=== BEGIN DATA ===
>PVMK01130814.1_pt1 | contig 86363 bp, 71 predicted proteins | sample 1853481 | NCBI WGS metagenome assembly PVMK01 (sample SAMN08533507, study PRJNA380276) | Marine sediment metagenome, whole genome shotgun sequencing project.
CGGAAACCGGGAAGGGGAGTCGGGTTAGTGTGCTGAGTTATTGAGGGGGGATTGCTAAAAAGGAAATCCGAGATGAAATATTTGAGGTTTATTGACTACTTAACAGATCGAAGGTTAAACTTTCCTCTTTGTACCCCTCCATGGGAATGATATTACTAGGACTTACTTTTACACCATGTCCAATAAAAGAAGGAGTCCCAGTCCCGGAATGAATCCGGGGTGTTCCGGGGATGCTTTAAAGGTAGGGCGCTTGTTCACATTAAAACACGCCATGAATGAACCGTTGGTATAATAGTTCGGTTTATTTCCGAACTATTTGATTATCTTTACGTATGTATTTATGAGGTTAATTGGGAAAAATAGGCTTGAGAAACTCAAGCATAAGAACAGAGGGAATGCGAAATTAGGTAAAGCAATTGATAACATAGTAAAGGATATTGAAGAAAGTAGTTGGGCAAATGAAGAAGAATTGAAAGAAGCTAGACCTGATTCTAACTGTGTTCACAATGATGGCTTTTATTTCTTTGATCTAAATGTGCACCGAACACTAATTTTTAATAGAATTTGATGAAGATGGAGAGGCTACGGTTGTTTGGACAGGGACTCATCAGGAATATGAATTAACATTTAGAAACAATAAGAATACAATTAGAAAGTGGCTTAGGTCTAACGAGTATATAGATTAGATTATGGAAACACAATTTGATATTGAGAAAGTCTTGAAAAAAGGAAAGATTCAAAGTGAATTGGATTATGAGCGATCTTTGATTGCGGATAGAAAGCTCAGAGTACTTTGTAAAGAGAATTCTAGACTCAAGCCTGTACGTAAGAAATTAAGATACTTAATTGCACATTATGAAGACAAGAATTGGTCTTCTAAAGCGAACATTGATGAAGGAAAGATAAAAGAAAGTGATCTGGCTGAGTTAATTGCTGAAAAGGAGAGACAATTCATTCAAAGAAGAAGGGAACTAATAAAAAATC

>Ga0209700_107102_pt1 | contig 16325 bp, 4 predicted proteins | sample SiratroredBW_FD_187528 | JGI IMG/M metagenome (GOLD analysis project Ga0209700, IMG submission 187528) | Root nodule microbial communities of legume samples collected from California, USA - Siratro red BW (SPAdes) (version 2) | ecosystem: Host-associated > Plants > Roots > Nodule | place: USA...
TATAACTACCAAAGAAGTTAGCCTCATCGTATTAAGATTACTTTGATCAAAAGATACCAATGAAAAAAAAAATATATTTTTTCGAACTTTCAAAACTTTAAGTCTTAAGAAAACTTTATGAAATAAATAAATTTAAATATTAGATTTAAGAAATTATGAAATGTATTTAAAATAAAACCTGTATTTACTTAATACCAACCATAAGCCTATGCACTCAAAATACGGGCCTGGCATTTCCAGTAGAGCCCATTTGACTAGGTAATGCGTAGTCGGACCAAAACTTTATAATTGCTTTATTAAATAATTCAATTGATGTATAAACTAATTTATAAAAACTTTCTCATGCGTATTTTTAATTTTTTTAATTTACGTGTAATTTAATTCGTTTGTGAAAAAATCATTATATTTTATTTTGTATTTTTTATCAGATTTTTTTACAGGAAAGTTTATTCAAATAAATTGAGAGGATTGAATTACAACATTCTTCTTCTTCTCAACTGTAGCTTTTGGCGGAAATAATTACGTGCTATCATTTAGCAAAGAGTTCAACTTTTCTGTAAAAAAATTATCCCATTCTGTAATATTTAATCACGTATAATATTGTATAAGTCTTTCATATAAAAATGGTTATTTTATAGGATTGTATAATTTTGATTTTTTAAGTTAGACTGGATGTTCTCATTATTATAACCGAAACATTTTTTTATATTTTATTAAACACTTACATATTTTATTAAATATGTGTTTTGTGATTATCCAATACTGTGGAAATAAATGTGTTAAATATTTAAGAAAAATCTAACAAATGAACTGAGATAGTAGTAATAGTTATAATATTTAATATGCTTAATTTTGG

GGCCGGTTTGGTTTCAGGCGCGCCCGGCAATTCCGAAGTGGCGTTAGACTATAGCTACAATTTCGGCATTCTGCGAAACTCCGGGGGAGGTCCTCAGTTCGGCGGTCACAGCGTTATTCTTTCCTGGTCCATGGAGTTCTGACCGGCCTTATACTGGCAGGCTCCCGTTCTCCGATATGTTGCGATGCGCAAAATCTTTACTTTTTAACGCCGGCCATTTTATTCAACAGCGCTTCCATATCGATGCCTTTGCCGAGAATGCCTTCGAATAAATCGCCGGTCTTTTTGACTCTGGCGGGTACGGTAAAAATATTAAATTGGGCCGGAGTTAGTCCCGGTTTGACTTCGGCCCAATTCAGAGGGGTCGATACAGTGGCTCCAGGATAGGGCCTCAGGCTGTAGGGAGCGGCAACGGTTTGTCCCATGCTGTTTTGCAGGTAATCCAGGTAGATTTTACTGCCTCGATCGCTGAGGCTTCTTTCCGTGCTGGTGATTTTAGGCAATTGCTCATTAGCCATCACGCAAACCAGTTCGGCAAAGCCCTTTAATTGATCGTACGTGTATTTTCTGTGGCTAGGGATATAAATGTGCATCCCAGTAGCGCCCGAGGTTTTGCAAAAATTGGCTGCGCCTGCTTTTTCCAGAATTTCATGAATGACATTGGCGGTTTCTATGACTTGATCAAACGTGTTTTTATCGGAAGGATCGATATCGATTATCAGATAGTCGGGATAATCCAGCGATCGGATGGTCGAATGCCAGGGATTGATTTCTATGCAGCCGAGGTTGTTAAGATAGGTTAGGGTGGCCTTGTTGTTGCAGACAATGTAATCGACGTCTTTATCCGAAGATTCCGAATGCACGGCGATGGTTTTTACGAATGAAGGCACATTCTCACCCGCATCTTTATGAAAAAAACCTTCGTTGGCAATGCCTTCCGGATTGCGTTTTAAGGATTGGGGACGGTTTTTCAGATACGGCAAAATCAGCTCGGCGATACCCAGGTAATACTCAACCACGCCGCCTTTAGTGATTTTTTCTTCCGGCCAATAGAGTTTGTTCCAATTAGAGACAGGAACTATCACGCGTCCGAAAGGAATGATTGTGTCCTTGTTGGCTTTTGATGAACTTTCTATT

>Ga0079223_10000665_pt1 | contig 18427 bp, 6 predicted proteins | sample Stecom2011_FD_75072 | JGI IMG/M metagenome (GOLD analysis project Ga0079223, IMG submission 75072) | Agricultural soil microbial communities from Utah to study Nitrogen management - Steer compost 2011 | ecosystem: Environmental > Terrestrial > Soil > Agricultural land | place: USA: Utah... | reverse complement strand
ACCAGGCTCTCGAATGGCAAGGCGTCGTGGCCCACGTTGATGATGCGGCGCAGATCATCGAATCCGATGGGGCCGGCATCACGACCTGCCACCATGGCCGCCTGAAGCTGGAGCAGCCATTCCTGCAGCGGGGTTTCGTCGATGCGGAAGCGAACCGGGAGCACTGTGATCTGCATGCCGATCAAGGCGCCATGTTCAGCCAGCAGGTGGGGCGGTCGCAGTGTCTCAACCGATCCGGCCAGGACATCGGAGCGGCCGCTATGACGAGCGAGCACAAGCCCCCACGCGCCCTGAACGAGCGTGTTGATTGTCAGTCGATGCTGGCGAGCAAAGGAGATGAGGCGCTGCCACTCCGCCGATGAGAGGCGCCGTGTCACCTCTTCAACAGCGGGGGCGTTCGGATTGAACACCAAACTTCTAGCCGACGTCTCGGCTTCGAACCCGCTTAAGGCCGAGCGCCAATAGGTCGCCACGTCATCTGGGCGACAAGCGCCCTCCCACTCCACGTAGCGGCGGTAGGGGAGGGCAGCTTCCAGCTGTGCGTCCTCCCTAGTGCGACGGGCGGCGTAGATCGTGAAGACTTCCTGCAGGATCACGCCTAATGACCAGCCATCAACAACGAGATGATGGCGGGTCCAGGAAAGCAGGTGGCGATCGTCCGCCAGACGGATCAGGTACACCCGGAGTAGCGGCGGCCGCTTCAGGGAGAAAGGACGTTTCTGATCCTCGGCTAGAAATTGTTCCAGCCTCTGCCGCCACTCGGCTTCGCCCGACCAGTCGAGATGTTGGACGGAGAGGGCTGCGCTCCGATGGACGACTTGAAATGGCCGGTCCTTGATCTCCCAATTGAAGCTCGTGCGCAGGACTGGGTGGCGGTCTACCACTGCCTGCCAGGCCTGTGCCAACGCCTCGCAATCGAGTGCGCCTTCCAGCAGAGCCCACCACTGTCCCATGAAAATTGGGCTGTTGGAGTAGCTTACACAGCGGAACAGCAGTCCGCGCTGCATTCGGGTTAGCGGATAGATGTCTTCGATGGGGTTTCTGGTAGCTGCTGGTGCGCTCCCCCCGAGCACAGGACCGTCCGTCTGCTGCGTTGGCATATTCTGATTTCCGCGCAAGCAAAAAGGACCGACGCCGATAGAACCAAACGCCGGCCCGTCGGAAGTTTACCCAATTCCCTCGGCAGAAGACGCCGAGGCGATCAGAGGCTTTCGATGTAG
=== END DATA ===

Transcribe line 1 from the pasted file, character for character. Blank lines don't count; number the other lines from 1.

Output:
>PVMK01130814.1_pt1 | contig 86363 bp, 71 predicted proteins | sample 1853481 | NCBI WGS metagenome assembly PVMK01 (sample SAMN08533507, study PRJNA380276) | Marine sediment metagenome, whole genome shotgun sequencing project.